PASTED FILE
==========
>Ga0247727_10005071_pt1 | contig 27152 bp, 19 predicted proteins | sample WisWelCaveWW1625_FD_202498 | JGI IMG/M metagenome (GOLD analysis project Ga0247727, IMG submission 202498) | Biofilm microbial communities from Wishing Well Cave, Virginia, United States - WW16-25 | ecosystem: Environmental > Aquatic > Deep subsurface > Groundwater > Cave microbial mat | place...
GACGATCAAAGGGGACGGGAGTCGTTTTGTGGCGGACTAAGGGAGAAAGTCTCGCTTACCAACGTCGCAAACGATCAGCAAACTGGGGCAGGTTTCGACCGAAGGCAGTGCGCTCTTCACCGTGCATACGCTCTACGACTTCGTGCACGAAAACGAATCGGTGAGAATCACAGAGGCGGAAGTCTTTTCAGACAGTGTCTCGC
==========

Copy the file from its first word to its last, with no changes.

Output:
>Ga0247727_10005071_pt1 | contig 27152 bp, 19 predicted proteins | sample WisWelCaveWW1625_FD_202498 | JGI IMG/M metagenome (GOLD analysis project Ga0247727, IMG submission 202498) | Biofilm microbial communities from Wishing Well Cave, Virginia, United States - WW16-25 | ecosystem: Environmental > Aquatic > Deep subsurface > Groundwater > Cave microbial mat | place...
GACGATCAAAGGGGACGGGAGTCGTTTTGTGGCGGACTAAGGGAGAAAGTCTCGCTTACCAACGTCGCAAACGATCAGCAAACTGGGGCAGGTTTCGACCGAAGGCAGTGCGCTCTTCACCGTGCATACGCTCTACGACTTCGTGCACGAAAACGAATCGGTGAGAATCACAGAGGCGGAAGTCTTTTCAGACAGTGTCTCGC